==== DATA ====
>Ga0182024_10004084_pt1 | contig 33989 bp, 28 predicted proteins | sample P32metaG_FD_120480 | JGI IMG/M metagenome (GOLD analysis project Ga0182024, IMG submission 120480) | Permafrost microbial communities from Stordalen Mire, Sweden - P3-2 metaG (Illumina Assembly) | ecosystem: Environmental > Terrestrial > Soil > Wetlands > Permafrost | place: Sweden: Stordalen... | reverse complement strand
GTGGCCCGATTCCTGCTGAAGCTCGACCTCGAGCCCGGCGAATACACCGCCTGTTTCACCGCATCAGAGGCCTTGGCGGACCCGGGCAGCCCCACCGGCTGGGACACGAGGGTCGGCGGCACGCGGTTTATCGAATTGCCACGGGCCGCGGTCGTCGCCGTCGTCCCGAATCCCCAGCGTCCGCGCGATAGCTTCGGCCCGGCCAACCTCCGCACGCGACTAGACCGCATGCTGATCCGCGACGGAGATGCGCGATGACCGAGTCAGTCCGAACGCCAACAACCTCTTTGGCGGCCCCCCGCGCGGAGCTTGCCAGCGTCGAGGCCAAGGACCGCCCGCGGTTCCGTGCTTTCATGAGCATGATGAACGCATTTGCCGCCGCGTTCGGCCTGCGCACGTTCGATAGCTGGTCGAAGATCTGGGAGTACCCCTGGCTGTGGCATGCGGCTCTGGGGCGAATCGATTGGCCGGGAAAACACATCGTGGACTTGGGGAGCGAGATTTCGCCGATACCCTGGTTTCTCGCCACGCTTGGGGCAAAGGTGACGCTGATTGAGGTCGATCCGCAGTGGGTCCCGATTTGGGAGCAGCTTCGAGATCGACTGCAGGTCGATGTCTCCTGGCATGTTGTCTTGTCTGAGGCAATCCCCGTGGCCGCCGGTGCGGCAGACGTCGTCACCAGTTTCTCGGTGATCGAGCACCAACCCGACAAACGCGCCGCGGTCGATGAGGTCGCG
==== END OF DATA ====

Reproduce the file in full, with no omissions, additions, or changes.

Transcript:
>Ga0182024_10004084_pt1 | contig 33989 bp, 28 predicted proteins | sample P32metaG_FD_120480 | JGI IMG/M metagenome (GOLD analysis project Ga0182024, IMG submission 120480) | Permafrost microbial communities from Stordalen Mire, Sweden - P3-2 metaG (Illumina Assembly) | ecosystem: Environmental > Terrestrial > Soil > Wetlands > Permafrost | place: Sweden: Stordalen... | reverse complement strand
GTGGCCCGATTCCTGCTGAAGCTCGACCTCGAGCCCGGCGAATACACCGCCTGTTTCACCGCATCAGAGGCCTTGGCGGACCCGGGCAGCCCCACCGGCTGGGACACGAGGGTCGGCGGCACGCGGTTTATCGAATTGCCACGGGCCGCGGTCGTCGCCGTCGTCCCGAATCCCCAGCGTCCGCGCGATAGCTTCGGCCCGGCCAACCTCCGCACGCGACTAGACCGCATGCTGATCCGCGACGGAGATGCGCGATGACCGAGTCAGTCCGAACGCCAACAACCTCTTTGGCGGCCCCCCGCGCGGAGCTTGCCAGCGTCGAGGCCAAGGACCGCCCGCGGTTCCGTGCTTTCATGAGCATGATGAACGCATTTGCCGCCGCGTTCGGCCTGCGCACGTTCGATAGCTGGTCGAAGATCTGGGAGTACCCCTGGCTGTGGCATGCGGCTCTGGGGCGAATCGATTGGCCGGGAAAACACATCGTGGACTTGGGGAGCGAGATTTCGCCGATACCCTGGTTTCTCGCCACGCTTGGGGCAAAGGTGACGCTGATTGAGGTCGATCCGCAGTGGGTCCCGATTTGGGAGCAGCTTCGAGATCGACTGCAGGTCGATGTCTCCTGGCATGTTGTCTTGTCTGAGGCAATCCCCGTGGCCGCCGGTGCGGCAGACGTCGTCACCAGTTTCTCGGTGATCGAGCACCAACCCGACAAACGCGCCGCGGTCGATGAGGTCGCG